“What is in a Name?” (with apologies to Shakespeare): Protect your Assets by Scrutinizing the Qualifications of your “Qualified Intermediary”
The question is: What makes a “qualified intermediary” qualified? Answering that question is the first order of business when entering into a “1031 Exchange.”
Popularity of the so-called “1031 Exchange” has increased in recent years, and the number of 1031 exchange companies – or “qualified intermediaries” – has also increased. IRS Regulations allow a taxpayer to conduct a 1031 exchange by using a qualified intermediary to facilitate the tax-deferred exchange. In many cases, a qualified intermediary, rather than the seller-taxpayer, takes possession of the proceeds of the sale of property because the tax-deferred status of the exchange is deemed to have ended as soon as the taxpayer has actual or constructive receipt of the funds.
Despite the proliferation of 1031 exchange companies, few federal regulations govern “qualified intermediaries” and their operations. Almost anyone can form a 1031 exchange company and begin facilitating 1031 exchanges as a qualified intermediary. IRS Regulations define a “qualified intermediary” as a person who “is not the taxpayer or a disqualified person” who “enters into a written agreement with the taxpayer (the “exchange agreement”). . . .” Treas. Reg. § 1.1031(k)-1(g)(4)(iii). Interestingly, individual states have taken a more active role than the federal government in regulating qualified intermediaries and their practices.
Effective as of October 2, 2008, California law requires that any qualified intermediary doing business in the State of California must, among other things: (i) maintain minimum fidelity bond coverage of $1,000,000 (or deposit cash, securities or a letter of credit in such amount); (ii) maintain E&O insurance coverage of at least $250,000; (iii) not commingle exchange funds with operating funds; and (iv) satisfy investment goals of liquidity and preservation of principal in investing exchange funds.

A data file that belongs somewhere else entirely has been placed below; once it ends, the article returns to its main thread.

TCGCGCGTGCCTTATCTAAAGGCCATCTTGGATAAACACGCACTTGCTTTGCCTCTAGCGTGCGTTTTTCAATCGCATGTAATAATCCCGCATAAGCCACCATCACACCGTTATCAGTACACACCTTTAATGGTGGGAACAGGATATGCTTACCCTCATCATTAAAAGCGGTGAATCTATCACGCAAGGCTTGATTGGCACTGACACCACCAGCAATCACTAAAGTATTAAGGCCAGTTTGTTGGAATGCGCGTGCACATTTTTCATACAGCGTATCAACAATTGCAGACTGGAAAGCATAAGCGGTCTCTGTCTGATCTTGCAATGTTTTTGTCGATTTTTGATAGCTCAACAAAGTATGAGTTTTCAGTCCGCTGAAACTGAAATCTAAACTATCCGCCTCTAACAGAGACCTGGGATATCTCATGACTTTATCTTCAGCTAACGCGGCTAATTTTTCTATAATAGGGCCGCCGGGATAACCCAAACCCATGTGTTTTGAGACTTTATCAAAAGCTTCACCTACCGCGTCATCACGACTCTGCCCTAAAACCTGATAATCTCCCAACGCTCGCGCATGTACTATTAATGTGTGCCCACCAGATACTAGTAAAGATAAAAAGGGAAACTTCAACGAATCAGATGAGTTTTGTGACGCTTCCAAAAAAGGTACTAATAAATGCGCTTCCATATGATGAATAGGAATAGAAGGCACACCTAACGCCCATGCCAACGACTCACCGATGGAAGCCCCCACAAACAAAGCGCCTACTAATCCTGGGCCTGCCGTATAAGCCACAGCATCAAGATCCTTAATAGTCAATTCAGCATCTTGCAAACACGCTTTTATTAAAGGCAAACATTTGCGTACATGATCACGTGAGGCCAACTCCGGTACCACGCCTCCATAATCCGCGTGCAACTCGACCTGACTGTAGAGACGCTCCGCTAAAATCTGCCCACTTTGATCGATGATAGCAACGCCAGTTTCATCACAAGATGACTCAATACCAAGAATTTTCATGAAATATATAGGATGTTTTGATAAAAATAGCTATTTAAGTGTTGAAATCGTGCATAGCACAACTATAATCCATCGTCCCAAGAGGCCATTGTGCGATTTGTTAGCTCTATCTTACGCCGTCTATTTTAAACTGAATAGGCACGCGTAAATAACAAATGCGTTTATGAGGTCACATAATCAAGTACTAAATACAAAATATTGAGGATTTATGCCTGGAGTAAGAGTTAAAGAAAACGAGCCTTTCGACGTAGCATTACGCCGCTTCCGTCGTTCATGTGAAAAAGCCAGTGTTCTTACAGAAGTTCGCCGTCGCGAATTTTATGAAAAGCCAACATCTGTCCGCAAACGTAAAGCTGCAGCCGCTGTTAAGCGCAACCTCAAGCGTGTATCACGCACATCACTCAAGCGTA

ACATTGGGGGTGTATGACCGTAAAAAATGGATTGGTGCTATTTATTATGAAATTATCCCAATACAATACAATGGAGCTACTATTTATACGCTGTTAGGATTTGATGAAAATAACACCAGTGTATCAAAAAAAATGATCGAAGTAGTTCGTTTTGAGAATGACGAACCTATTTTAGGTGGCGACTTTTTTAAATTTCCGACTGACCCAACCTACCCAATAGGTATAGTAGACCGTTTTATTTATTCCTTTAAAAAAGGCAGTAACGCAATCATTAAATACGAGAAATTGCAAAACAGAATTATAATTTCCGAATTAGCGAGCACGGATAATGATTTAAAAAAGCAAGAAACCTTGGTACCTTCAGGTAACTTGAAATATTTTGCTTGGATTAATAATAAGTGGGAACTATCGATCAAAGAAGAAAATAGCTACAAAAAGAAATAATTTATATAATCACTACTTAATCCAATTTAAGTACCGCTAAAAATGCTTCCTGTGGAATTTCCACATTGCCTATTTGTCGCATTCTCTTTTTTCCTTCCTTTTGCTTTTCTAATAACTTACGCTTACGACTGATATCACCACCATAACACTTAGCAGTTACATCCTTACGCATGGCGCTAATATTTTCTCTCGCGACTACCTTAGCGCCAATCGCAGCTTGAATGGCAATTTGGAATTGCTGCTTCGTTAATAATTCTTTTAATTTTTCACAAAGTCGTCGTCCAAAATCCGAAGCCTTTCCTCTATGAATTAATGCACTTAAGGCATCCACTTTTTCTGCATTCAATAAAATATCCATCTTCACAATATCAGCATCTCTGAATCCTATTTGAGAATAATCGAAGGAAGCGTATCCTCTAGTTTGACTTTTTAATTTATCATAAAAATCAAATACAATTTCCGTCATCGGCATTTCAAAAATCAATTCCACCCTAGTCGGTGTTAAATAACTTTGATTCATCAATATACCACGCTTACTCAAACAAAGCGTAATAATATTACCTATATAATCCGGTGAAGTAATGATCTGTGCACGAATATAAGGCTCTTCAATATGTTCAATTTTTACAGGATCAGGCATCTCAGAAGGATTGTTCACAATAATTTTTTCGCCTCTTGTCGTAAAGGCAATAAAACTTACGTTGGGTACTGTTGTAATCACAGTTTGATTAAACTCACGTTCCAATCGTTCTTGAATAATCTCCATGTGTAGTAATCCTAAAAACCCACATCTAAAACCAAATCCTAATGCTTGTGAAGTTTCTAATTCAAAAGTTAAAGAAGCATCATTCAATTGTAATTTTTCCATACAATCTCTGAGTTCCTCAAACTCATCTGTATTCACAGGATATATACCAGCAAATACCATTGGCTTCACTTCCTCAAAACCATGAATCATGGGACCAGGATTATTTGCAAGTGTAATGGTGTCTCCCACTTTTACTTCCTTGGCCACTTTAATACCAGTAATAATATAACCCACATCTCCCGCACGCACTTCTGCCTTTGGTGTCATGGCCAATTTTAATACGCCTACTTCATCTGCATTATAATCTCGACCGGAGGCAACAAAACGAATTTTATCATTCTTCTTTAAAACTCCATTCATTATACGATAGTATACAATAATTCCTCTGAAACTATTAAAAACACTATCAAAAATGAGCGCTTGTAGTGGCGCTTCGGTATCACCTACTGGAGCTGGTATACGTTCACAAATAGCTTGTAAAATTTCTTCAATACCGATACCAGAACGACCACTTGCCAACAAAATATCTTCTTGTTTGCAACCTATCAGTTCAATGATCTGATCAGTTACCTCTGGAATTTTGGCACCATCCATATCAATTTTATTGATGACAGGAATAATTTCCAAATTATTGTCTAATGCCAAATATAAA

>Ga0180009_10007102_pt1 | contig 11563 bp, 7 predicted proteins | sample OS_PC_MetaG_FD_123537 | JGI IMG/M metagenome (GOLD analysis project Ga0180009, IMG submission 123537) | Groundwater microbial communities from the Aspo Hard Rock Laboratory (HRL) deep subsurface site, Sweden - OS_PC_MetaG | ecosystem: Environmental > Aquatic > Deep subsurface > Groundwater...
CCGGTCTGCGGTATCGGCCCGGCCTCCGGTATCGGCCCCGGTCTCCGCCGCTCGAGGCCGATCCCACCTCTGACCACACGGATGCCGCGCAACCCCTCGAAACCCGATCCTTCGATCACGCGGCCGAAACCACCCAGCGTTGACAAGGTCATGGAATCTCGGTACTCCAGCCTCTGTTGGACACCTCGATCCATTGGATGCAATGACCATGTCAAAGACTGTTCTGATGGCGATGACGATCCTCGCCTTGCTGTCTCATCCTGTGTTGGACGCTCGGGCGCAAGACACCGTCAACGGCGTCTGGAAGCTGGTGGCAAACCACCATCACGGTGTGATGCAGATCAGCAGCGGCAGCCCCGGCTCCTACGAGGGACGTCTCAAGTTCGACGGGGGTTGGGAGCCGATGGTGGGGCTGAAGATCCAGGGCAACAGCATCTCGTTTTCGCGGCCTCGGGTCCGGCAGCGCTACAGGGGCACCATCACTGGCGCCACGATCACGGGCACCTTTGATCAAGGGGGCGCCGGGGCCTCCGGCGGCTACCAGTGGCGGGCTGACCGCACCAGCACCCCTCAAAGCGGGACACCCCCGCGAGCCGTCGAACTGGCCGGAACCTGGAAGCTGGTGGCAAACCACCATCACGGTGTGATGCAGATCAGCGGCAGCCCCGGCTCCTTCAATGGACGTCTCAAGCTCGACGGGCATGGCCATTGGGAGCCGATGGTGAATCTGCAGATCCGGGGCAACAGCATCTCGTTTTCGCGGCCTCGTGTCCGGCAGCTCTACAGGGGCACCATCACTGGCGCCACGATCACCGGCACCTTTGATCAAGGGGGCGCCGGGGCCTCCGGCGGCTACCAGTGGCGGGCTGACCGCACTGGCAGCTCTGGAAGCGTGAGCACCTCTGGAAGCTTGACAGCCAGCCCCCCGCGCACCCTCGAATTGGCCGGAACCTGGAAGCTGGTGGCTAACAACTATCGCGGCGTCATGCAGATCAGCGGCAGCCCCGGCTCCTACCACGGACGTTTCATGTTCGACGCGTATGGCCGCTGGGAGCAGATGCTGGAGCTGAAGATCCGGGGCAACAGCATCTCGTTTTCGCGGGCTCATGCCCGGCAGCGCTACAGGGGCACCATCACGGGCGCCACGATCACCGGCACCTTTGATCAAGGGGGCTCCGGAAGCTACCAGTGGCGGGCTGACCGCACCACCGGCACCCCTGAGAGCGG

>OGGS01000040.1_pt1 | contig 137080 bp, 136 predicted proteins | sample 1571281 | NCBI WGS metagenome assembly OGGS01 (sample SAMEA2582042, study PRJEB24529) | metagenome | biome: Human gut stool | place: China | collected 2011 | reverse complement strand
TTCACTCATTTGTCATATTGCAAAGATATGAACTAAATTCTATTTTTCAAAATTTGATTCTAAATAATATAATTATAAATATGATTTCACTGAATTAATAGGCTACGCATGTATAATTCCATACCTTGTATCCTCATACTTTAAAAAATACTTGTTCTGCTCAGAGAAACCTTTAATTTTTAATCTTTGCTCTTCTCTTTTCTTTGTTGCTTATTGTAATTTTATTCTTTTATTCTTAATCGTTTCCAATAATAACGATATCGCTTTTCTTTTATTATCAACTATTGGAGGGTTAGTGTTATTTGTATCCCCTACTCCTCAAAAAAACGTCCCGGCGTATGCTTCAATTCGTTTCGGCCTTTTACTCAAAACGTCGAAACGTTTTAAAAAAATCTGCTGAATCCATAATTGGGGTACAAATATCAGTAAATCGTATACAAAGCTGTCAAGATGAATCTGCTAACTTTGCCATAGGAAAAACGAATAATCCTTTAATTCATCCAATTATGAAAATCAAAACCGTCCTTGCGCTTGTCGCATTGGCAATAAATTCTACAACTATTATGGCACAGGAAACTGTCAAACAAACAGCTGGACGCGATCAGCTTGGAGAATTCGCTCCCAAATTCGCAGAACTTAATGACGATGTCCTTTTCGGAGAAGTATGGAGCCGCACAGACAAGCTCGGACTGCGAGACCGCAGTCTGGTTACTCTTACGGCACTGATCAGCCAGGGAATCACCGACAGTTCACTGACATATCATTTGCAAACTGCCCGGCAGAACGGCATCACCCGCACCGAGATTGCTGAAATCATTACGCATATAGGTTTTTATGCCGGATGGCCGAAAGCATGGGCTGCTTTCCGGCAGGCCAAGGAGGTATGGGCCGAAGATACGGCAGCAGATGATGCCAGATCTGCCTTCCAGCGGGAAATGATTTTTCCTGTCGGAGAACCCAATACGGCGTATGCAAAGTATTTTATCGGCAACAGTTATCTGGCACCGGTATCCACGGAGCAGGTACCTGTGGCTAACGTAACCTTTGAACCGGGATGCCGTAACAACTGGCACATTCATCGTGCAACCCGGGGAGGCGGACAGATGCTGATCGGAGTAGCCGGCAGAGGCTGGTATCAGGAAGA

In addition to having similar requirements for E&O coverage and bonding, authorities in Nevada are obligated to audit qualified intermediaries at least once every five years, and any purchaser of a qualified intermediary business must submit to a background check.
Given the crucial role that qualified intermediaries play in tax-deferred exchanges, parties should closely scrutinize potential qualified intermediaries as part of their due diligence (in addition to relying on any statutory restrictions that may be applicable), particularly in light of the recent bankruptcy filing by Land America’s 1031 exchange subsidiary. At a minimum, a party should examine the technical capability of the qualified intermediary, the internal processes used by the company to safeguard assets, the company’s criteria for determining how assets will be invested, and the safeguards used by the company to protect assets against errors, omissions, theft, and embezzlement. A party can also request that its funds be held in a separate account rather than commingled with other exchange funds. A professional qualified intermediary entity will understand these concerns and should not be reluctant to discuss these issues freely, so do not hesitate to raise these questions (and others) early and often.